By: Pilar Vigil, Jaime Melendez, Grace Petkovic, and Juan Pablo Del Rıo (07 November 2022)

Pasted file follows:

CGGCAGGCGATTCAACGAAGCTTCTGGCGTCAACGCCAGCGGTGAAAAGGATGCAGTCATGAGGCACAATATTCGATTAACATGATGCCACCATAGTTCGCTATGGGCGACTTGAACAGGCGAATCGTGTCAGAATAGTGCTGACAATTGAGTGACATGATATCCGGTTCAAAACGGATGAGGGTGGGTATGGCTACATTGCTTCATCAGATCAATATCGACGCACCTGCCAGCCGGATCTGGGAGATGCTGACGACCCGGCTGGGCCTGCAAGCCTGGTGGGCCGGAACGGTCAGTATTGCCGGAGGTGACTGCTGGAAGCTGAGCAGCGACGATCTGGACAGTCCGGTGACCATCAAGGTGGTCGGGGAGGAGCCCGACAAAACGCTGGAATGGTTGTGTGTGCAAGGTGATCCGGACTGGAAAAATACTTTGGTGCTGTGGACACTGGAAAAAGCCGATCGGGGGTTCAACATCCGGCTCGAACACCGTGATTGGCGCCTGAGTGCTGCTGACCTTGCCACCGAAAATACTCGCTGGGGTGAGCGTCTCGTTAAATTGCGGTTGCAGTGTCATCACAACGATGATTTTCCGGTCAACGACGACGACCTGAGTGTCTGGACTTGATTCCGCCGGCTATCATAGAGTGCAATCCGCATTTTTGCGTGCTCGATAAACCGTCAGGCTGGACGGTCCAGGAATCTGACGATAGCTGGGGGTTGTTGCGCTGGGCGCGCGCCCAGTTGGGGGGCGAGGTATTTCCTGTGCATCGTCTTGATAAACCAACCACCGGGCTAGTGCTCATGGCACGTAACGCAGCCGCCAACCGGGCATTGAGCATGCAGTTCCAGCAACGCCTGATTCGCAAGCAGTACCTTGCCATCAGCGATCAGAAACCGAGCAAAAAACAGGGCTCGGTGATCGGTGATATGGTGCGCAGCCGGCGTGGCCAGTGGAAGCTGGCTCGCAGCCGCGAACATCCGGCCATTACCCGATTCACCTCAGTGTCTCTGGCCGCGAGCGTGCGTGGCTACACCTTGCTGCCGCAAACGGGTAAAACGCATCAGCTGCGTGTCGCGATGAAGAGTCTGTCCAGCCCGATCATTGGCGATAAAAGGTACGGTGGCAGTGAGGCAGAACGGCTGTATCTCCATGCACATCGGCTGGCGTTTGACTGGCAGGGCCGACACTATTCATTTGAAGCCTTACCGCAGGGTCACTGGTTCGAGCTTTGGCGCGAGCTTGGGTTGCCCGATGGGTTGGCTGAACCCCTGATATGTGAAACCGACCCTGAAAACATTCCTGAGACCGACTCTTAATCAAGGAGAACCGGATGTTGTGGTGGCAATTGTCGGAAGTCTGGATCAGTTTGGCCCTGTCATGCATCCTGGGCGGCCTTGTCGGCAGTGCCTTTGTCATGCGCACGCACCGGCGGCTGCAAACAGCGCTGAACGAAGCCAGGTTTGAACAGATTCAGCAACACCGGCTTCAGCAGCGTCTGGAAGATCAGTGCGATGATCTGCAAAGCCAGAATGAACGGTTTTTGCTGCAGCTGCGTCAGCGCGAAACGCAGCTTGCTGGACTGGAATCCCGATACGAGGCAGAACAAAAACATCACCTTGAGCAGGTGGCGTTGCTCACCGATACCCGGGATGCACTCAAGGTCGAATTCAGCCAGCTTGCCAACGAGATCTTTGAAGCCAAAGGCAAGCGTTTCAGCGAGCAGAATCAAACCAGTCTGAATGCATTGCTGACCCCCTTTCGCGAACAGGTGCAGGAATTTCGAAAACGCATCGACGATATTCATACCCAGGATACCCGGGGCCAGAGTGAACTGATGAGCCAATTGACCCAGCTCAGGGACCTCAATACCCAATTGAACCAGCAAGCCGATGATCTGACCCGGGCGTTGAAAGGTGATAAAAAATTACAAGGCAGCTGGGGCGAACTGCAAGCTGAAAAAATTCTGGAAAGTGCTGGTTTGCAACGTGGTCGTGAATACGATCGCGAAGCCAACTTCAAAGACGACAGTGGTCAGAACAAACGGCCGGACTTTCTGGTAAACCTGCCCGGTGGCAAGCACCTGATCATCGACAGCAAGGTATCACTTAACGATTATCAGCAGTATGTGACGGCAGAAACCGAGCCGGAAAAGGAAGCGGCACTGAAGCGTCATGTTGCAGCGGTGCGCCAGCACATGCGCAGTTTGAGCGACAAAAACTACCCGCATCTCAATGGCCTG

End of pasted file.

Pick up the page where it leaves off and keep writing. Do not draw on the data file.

Obesity in women of reproductive age has a number of adverse metabolic effects, including Type II Diabetes (T2D), dyslipidemia, and cardiovascular disease. It is associated with increased menstrual irregularity, ovulatory dysfunction, development of insulin resistance and infertility. In women, estradiol is not only critical for reproductive function, but they also control food intake and energy expenditure. Food intake is known to change during the menstrual cycle in humans. This change in food intake is largely mediated by estradiol, which acts directly upon anorexigenic and orexigenic neurons, largely in the hypothalamus. Estradiol also acts indirectly with peripheral mediators such as glucagon like peptide-1 (GLP-1). Like estradiol, GLP-1 acts on receptors at the hypothalamus. This review describes the physiological and pathophysiological mechanisms governing the actions of estradiol during the menstrual cycle on food intake and energy expenditure and how estradiol acts with other weight-controlling molecules such as GLP-1. GLP-1 analogs have proven to be effective both to manage obesity and T2D in women. This review also highlights the relationship between steroid hormones and women’s mental health. It explains how a decline or imbalance in estradiol levels affects insulin sensitivity in the brain. This can cause cerebral insulin resistance, which contributes to the development of conditions such as Parkinson’s or Alzheimer’s disease. The proper use of both estradiol and GLP-1 analogs can help to manage obesity and preserve an optimal mental health in women by reducing the mechanisms that trigger neurodegenerative disorders.